Weight wonder drug, ‘sick’ tax and CTE lawsuit

3 minute read

A sharp update on health politics across the nation with reporter Holly Payne.

It’s only March but we think we can call the biggest stories of the year.

Political reporter Holly Payne steps in to the Tea Room today to talk us through the situation with blockbuster diabetes/weight loss drug Ozempic and the marketing antics of manufacturer Novo Nordisk. That company has now been suspended from a leading UK industry group for promotional misdemeanours.

“Novo Nordisk partly funded an event that promoted one of their semaglutide drugs but they did not mention any side effects of the drug. They’ve also sponsored the creation of weight loss medicine units (of curricula) for medical students,” Holly says.

Massive demand for weight loss treatment has led to supply shortages in Australia but according to Holly’s sources this probably won’t improve until mid-year. Meanwhile, the dilemma continues as to who is most entitled to the weight loss/diabetes drug.

Holly also delves into payroll tax – which the RACGP is calling the #sicktax, we think not in a good way – and what the judges said in the most recent chapter of the Thomas and Naaz saga. If you recall, the medical centre operators were required to pay a lot of back-payroll tax by the NSW Civil and Administrative Tribunal and lost their appeal to that tribunal. Now they’ve had their application to appeal thrown out by the NSW Court of Appeal.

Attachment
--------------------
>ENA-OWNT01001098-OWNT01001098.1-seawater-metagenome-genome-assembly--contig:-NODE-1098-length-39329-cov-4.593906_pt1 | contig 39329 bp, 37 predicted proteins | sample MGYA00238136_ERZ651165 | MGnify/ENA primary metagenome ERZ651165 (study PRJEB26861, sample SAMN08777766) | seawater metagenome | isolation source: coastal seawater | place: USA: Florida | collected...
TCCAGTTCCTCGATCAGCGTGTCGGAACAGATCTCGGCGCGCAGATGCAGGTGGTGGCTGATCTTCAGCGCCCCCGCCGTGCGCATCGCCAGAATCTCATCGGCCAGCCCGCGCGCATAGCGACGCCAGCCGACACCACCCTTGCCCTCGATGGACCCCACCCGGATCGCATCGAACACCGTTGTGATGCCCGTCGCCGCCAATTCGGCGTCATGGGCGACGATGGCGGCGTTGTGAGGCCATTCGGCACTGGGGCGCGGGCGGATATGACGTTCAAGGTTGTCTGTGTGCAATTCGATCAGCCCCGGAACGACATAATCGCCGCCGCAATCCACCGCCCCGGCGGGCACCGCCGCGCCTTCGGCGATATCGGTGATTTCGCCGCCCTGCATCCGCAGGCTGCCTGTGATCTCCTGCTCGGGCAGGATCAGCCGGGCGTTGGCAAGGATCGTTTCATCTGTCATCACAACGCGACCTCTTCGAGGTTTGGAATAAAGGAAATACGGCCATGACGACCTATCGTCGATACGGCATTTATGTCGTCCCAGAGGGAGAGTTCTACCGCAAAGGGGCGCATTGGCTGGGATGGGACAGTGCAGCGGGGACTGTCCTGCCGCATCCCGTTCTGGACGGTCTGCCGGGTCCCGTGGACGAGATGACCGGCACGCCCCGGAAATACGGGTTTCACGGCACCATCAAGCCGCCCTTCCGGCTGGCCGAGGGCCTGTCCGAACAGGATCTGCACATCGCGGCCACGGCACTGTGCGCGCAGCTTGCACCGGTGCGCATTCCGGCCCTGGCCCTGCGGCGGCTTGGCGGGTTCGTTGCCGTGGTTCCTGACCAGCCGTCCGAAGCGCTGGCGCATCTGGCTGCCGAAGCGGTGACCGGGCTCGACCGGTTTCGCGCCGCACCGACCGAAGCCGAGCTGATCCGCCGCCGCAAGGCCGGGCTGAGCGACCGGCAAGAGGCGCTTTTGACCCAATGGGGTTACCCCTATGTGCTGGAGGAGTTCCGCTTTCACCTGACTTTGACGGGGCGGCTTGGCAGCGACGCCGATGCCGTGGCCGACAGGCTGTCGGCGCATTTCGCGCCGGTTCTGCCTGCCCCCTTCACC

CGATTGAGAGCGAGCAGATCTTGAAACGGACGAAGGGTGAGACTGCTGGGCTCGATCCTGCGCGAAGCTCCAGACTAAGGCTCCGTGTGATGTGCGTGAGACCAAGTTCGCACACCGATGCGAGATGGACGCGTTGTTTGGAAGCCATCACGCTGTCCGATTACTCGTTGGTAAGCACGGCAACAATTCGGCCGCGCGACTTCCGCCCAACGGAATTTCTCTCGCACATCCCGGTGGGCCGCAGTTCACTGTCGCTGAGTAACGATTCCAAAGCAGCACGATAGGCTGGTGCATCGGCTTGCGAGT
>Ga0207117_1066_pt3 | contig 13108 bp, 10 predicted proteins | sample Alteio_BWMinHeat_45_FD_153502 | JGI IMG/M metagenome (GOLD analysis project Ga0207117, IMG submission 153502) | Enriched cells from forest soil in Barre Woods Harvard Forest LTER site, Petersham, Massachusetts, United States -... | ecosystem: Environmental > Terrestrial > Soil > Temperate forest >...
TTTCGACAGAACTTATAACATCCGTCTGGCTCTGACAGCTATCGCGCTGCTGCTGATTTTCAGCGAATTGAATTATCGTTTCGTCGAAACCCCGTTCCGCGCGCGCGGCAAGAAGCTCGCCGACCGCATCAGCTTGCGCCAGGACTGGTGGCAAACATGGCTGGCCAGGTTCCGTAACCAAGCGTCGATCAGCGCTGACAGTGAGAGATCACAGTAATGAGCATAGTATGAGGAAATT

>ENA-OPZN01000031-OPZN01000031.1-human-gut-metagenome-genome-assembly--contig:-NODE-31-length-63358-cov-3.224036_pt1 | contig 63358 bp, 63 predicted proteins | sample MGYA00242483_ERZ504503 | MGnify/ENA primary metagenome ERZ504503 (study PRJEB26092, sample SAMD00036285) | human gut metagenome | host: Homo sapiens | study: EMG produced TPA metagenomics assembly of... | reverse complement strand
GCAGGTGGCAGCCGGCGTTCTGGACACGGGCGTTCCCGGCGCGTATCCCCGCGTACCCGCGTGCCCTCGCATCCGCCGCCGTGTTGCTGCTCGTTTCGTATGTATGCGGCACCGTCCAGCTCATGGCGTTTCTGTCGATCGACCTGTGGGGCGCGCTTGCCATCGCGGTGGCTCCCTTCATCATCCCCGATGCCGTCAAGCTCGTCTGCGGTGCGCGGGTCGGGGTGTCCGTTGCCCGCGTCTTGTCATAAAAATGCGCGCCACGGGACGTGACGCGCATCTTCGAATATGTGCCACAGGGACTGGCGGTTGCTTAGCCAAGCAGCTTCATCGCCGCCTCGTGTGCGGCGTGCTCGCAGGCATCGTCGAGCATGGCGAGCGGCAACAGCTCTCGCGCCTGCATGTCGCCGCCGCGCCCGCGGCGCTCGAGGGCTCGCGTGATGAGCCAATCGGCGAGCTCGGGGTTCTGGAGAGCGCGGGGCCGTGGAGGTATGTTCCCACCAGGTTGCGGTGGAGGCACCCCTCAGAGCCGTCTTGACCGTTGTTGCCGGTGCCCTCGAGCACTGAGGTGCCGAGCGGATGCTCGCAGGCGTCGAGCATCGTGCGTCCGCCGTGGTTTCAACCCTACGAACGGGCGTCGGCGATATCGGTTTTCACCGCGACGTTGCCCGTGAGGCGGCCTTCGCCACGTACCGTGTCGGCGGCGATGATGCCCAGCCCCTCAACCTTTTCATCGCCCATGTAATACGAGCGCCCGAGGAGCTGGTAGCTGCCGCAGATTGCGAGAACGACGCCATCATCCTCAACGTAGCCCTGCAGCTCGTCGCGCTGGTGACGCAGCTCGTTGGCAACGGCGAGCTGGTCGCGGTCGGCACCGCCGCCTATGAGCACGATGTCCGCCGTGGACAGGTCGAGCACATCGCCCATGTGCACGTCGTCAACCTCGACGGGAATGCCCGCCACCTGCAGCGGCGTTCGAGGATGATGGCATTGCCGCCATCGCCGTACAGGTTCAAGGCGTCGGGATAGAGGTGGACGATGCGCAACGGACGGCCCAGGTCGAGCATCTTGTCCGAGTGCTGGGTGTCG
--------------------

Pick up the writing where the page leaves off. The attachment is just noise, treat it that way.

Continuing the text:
Holly contacted each state and territory to check for differences and reveals that WA is the state of choice for GPs who don’t want a payroll tax audit. “Western Australia is the fun outlier in that it’s not part of the harmonised tax provisions … They’ve basically said, “Thomas and Naaz doesn’t apply here and we consider all GPs as contractors”,” Holly said.

Chronic traumatic encephalopathy (CTE) also takes the centre field in our political update, as Holly discusses a class action lawsuit against the AFL.

She says that while the RACGP is calling for a change to codes none of the peak Australian sports medicine bodies have officially acknowledged the link between sports-related head knocks and CTE.

“They did indicate that they would likely be updating their position on CTE but there’s no guarantee of when that will actually come out. It’s often thought that the sports medicine bodies are quite close to industry,” Holly said.

As players and sporting institutions battle it out Holly suggests this is one game to watch. Who eventually gets the red card may have an expensive bill. “We’ve already seen a class action happen in America with gridiron. Those players won a $US1 billion payout,” Holly said.

You can listen and subscribe to the show by searching for “The Tea Room Medical Republic” in your favourite podcast player.

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